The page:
• Consider funding collaborations between U.S. and Canadian researchers around topics of common interest.

  • Consider how programs such as Fulbright Senior Scholar Awards could contribute to international collaborative efforts in psychology.

  • Offer training to senior and junior researchers in cross-cultural/international communication (as businesses do) to reduce the tendency to believe that “the way we do psychology in the United States is the only right way” and to minimize instances where investigators from other countries perceive a lack of respect or sensitivity to cultural differences. Prepare mentors and make them available. (These would be persons not directly involved in the collaboration itself who know something about both the participating countries and the subject matter of the research).

  • Consider offering some U.S. National Committee for the International Union of Psychological Science meetings as venues for discussion of projects (using as a model the Board on Comparative and International Studies in Education of the National Research Council, which served this function for international educational research in the 1990s).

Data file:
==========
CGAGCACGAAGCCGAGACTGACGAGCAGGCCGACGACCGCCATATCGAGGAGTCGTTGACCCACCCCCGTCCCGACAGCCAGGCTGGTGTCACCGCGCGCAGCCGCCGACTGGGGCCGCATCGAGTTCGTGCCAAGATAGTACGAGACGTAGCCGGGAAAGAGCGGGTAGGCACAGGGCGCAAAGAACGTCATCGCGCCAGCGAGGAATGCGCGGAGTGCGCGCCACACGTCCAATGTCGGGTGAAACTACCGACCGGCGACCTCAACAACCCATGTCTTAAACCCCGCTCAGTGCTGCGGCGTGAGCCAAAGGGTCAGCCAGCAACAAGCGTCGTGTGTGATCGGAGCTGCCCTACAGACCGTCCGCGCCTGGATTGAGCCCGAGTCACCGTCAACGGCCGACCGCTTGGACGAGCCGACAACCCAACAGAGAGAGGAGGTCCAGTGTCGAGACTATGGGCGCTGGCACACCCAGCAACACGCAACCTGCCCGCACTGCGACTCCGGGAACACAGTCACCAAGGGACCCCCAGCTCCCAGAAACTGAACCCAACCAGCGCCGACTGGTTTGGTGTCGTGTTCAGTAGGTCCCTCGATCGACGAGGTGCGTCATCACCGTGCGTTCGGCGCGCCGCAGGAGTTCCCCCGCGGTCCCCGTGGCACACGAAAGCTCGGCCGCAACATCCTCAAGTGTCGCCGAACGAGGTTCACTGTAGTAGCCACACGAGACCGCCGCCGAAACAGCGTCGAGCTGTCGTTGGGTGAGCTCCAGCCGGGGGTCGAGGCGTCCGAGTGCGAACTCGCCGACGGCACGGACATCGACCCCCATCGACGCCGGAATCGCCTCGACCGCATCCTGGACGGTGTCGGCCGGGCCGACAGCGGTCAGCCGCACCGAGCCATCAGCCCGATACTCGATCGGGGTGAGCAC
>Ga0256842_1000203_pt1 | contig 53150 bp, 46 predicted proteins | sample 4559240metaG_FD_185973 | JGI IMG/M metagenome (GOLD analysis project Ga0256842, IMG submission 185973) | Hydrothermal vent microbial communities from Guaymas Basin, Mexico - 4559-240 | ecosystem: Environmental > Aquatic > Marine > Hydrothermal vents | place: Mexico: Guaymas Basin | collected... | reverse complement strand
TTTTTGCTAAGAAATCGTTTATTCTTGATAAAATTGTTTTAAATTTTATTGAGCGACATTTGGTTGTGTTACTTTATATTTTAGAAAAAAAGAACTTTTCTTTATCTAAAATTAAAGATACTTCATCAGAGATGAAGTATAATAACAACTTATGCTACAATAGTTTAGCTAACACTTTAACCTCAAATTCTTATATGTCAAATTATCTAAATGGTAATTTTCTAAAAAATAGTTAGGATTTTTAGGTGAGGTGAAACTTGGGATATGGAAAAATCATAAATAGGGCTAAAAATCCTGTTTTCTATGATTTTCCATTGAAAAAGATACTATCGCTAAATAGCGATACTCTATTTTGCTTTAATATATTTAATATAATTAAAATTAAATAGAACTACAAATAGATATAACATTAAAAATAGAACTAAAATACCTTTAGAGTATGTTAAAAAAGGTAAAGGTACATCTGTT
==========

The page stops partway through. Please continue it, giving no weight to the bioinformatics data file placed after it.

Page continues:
• Organize small group meetings (or workshops) at existing international meetings to plan research and provide funds to attend these meetings or short-term travel as a follow-up. Researchers are more interested in discussing collaborations relating to topics in their field than talking about international collaboration in an abstract or generic sense.

  • Develop models for explaining the contributions that international research undertaken in a collaboration framework can make and suggest follow-through on selected topics.

  • Develop a network to assist international scholars in preparing articles based on international collaborative research to meet the policies and practices of U.S. journals.

  • Consider models for developing and disseminating measures and methods for international collaborative research in selected areas.

  • Develop models for disseminating the results of internationally collaborative projects (executive summaries, policy briefs for different audiences including those in participating countries, Web pages). It can be helpful to issue some publications at the midpoint of long projects in order to keep sponsors and researchers engaged.



The National Academies | 500 Fifth St. N.W. | Washington, D.C. 20001
Copyright © National Academy of Sciences. All rights reserved.
Terms of Use and Privacy Statement